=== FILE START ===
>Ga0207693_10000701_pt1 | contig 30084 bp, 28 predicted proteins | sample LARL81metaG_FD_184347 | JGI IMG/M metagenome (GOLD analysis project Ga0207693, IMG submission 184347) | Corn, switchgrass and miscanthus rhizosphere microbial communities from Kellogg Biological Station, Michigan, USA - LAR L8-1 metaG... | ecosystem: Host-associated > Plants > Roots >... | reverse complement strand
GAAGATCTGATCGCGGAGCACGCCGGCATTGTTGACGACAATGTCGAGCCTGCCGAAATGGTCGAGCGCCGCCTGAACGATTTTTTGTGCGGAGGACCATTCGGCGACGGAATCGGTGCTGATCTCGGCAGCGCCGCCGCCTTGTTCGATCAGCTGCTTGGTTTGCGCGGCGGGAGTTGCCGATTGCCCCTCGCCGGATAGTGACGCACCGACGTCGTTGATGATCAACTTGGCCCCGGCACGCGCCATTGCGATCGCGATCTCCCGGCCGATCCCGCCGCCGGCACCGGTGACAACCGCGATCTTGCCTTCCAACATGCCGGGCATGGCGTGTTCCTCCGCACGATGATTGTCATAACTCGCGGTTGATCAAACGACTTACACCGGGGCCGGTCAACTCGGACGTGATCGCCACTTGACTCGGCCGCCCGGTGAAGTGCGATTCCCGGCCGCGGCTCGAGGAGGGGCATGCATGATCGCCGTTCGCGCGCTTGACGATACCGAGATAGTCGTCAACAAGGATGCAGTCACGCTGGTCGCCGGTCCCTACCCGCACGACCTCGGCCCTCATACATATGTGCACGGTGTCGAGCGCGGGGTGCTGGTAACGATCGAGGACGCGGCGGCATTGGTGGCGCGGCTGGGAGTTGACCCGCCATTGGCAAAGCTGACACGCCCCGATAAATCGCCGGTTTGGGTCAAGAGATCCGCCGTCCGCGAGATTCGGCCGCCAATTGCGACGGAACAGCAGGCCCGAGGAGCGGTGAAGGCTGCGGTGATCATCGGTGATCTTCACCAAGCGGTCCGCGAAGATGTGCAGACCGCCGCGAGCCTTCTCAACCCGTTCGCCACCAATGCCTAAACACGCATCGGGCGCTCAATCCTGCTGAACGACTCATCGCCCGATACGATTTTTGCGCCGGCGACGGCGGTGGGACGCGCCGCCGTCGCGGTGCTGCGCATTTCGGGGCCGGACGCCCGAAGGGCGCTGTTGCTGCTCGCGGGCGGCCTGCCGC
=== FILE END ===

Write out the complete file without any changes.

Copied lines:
>Ga0207693_10000701_pt1 | contig 30084 bp, 28 predicted proteins | sample LARL81metaG_FD_184347 | JGI IMG/M metagenome (GOLD analysis project Ga0207693, IMG submission 184347) | Corn, switchgrass and miscanthus rhizosphere microbial communities from Kellogg Biological Station, Michigan, USA - LAR L8-1 metaG... | ecosystem: Host-associated > Plants > Roots >... | reverse complement strand
GAAGATCTGATCGCGGAGCACGCCGGCATTGTTGACGACAATGTCGAGCCTGCCGAAATGGTCGAGCGCCGCCTGAACGATTTTTTGTGCGGAGGACCATTCGGCGACGGAATCGGTGCTGATCTCGGCAGCGCCGCCGCCTTGTTCGATCAGCTGCTTGGTTTGCGCGGCGGGAGTTGCCGATTGCCCCTCGCCGGATAGTGACGCACCGACGTCGTTGATGATCAACTTGGCCCCGGCACGCGCCATTGCGATCGCGATCTCCCGGCCGATCCCGCCGCCGGCACCGGTGACAACCGCGATCTTGCCTTCCAACATGCCGGGCATGGCGTGTTCCTCCGCACGATGATTGTCATAACTCGCGGTTGATCAAACGACTTACACCGGGGCCGGTCAACTCGGACGTGATCGCCACTTGACTCGGCCGCCCGGTGAAGTGCGATTCCCGGCCGCGGCTCGAGGAGGGGCATGCATGATCGCCGTTCGCGCGCTTGACGATACCGAGATAGTCGTCAACAAGGATGCAGTCACGCTGGTCGCCGGTCCCTACCCGCACGACCTCGGCCCTCATACATATGTGCACGGTGTCGAGCGCGGGGTGCTGGTAACGATCGAGGACGCGGCGGCATTGGTGGCGCGGCTGGGAGTTGACCCGCCATTGGCAAAGCTGACACGCCCCGATAAATCGCCGGTTTGGGTCAAGAGATCCGCCGTCCGCGAGATTCGGCCGCCAATTGCGACGGAACAGCAGGCCCGAGGAGCGGTGAAGGCTGCGGTGATCATCGGTGATCTTCACCAAGCGGTCCGCGAAGATGTGCAGACCGCCGCGAGCCTTCTCAACCCGTTCGCCACCAATGCCTAAACACGCATCGGGCGCTCAATCCTGCTGAACGACTCATCGCCCGATACGATTTTTGCGCCGGCGACGGCGGTGGGACGCGCCGCCGTCGCGGTGCTGCGCATTTCGGGGCCGGACGCCCGAAGGGCGCTGTTGCTGCTCGCGGGCGGCCTGCCGC